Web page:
Banzaert used highway signs — those 20 x 8-ft green placards that hang over some of the very highways feeding into the new I-93 tunnels — as an example. For years, signs such as those all over the state have been held in place not by one, or two, but many rivets – a series of redundancies to account for the inevitable lack of perfection.
But when things do break down, Banzaert says highway workers don’t wait for all the rivets to give way before doing something.
“The first sign (of a problem) isn’t that the sign comes crashing down. It’s that you see a few busted rivets,” he says.
Dr. Matt Litman, an environmental engineer and adjunct professor at a Boston-area university, has done design work for a consulting firm that worked on multimillion-dollar wastewater treatment plants for New York City’s Department of Environmental Protection.
Litman agrees with Banzaert that the end-result of any investigation into a tragedy involving a project with the scope of the Big Dig will be not one, but many failures, on many levels.
“It’s not one thing. It’s usually many, many things that go wrong together,” he says.
Litman notes the five elementary phases of any massive construction undertaking: The concept, initial design, specified structure, or what it was supposed to be, the as-built structure, or what it actually wound up being, and finally maintenance and inspection of the structure as it is used.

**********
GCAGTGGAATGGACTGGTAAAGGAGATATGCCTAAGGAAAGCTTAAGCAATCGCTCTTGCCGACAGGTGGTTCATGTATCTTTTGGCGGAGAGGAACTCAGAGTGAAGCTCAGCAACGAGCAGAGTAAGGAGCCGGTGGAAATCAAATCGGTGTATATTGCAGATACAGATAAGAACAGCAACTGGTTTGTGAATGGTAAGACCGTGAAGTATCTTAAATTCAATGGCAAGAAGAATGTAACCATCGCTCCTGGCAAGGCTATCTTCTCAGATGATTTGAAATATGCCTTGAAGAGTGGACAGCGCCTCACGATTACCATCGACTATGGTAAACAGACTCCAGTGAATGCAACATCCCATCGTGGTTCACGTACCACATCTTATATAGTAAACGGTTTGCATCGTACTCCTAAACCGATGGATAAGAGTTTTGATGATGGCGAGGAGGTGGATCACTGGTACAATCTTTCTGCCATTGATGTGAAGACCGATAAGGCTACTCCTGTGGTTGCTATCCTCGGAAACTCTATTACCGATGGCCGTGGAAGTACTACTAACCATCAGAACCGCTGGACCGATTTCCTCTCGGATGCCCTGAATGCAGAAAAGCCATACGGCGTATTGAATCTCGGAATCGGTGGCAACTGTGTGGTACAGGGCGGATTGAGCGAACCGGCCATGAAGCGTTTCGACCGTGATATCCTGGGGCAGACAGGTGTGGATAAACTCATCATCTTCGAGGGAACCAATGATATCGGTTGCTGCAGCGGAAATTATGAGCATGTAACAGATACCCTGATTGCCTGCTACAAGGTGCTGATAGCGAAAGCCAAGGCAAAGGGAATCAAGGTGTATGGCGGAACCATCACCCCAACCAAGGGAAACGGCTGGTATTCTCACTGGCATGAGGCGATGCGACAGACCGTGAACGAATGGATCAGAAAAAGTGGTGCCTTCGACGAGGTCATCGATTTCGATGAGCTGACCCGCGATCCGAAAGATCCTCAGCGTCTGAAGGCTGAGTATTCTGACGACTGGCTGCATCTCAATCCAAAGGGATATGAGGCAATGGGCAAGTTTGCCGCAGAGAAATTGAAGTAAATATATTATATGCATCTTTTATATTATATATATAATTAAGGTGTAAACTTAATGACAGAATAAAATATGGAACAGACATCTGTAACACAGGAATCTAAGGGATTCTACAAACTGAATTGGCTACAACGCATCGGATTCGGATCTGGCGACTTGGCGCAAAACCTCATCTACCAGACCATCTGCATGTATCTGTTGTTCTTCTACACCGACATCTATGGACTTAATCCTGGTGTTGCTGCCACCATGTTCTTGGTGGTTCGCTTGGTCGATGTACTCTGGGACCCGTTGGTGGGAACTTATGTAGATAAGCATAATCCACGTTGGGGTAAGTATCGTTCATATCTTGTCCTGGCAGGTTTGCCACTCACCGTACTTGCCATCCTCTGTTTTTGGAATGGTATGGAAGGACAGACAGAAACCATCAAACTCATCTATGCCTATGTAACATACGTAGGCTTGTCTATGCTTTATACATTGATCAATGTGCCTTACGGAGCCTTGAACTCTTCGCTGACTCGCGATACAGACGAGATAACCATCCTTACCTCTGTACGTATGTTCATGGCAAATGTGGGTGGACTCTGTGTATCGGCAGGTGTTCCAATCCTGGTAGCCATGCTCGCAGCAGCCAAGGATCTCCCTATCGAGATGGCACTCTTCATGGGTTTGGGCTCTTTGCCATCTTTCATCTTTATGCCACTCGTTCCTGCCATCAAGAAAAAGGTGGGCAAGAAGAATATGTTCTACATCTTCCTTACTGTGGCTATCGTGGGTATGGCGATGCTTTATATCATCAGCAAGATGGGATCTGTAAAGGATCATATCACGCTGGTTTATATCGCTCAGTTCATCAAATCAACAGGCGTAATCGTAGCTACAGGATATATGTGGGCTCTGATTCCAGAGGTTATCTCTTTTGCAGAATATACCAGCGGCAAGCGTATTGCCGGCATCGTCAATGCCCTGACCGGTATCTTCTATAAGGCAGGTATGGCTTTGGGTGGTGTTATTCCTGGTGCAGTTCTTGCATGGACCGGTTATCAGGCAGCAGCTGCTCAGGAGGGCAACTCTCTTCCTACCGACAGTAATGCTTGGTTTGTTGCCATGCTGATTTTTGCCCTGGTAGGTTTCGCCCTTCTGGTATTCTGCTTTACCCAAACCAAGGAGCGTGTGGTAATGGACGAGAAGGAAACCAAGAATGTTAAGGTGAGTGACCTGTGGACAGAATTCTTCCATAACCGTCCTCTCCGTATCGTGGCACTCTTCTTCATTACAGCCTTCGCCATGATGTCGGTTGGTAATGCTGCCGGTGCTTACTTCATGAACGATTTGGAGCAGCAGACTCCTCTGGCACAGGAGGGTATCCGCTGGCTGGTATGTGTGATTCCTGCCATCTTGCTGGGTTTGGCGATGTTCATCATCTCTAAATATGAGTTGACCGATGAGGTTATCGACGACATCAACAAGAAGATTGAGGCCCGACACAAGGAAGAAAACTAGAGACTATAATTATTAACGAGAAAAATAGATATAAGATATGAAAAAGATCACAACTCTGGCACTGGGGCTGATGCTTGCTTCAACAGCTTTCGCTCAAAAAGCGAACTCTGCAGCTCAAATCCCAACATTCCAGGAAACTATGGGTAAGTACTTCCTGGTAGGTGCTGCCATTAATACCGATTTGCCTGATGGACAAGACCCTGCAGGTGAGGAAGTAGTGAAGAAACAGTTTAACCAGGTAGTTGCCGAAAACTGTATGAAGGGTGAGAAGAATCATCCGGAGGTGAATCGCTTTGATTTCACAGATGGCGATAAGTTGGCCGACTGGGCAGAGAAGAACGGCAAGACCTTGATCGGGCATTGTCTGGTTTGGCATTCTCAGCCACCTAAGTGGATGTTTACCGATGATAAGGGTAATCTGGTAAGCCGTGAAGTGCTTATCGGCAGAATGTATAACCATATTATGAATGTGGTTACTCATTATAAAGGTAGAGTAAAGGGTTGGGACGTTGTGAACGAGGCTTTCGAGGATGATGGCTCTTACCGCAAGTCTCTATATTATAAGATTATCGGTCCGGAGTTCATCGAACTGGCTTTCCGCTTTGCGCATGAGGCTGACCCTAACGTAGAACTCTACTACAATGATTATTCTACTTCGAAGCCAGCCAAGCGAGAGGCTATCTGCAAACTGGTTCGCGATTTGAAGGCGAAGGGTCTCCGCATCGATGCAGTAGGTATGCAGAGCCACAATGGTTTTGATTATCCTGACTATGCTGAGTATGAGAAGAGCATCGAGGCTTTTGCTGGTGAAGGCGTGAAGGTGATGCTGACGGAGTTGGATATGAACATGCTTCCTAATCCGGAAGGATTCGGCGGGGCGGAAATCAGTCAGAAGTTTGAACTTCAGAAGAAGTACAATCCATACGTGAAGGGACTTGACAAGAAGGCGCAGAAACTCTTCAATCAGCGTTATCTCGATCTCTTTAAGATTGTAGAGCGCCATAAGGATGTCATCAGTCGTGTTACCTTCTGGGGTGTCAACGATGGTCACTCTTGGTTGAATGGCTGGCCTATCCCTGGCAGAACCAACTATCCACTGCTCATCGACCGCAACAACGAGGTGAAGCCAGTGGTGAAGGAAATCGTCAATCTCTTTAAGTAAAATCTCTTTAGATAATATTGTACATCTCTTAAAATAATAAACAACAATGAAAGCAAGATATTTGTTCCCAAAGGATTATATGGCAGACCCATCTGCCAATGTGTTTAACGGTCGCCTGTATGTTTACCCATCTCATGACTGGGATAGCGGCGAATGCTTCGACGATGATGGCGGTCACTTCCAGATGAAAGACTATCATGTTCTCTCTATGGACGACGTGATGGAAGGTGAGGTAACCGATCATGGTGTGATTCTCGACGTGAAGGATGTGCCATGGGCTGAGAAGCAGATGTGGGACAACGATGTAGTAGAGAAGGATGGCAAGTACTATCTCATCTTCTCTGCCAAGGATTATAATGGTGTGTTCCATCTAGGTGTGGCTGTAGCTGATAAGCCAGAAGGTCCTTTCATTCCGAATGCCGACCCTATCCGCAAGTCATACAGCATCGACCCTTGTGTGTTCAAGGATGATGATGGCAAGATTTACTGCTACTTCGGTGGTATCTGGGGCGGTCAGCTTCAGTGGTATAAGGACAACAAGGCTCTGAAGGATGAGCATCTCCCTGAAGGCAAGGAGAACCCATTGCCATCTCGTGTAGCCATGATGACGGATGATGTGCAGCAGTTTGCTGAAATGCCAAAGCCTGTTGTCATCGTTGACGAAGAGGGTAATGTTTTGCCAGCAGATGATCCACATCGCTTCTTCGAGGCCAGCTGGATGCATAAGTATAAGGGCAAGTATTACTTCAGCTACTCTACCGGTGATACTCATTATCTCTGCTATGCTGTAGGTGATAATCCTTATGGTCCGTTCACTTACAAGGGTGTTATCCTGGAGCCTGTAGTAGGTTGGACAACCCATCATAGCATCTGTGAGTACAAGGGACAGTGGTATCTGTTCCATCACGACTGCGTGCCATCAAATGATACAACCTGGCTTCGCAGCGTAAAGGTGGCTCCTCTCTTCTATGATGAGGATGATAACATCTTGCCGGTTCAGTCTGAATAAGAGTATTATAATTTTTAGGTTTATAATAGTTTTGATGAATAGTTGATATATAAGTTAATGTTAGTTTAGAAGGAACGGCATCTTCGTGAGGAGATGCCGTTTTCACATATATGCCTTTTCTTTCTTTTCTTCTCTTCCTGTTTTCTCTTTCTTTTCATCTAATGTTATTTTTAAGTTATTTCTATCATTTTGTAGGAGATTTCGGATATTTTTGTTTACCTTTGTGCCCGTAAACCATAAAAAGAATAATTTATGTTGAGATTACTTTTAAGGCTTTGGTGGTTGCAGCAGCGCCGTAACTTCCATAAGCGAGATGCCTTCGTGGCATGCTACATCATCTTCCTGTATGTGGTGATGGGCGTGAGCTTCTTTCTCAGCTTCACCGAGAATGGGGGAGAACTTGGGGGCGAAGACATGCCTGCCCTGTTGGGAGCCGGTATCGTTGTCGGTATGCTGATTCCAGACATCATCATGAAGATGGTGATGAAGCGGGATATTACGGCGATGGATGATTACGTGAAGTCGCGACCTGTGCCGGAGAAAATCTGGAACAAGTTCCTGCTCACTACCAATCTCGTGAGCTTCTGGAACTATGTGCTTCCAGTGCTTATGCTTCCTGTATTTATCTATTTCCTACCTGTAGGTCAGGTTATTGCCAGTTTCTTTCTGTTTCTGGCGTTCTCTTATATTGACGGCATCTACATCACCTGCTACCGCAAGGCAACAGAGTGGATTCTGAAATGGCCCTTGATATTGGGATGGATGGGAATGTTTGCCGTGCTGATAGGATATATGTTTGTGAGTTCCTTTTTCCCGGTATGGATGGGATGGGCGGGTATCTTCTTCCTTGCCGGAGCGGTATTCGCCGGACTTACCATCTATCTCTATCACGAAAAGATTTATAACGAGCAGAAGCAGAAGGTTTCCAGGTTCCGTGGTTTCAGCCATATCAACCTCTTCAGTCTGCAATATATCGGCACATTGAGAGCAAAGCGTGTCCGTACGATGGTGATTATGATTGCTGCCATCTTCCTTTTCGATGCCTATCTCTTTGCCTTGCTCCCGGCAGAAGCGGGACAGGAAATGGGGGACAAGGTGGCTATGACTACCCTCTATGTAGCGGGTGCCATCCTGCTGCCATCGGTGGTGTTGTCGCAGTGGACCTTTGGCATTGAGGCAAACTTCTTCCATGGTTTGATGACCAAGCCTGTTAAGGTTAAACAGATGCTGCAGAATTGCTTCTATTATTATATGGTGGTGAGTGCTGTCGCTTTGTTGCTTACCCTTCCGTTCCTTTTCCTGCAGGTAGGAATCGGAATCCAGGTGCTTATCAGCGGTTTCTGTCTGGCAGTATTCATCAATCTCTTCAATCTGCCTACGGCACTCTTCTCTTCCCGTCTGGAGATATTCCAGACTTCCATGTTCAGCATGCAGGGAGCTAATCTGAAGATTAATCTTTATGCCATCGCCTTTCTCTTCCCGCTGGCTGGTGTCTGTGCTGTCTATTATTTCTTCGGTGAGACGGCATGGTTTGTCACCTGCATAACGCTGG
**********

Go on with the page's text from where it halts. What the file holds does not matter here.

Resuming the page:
No investigation, Litman says, will be complete until each phase is gone over with a fine-toothed comb.
“My guess is, you’ll find fault in all five,” he says.
Litman says each of the five phases of construction is run by one of three basic groups of people. Concept, design and the specified structure are all the responsibility of the designers and engineers who thought up the project in the first place.
As-built structure results, he says, are the responsibility of the contractors and construction workers who actually built the tunnels to specifications.
Lastly, the client – in this case the state’s highway department – was responsible for maintenance.
Just as all five phases of the construction process are likely to have flaws, Litman says it is likely all three groups of people will bear some weight of responsibility for Del Valle’s death.
Banzaert, speaking to the project’s design, says Big Dig engineers would have had to have redundancies involved when deciding to use massive concrete panels suspended over the road as the tunnels’ ventilation system.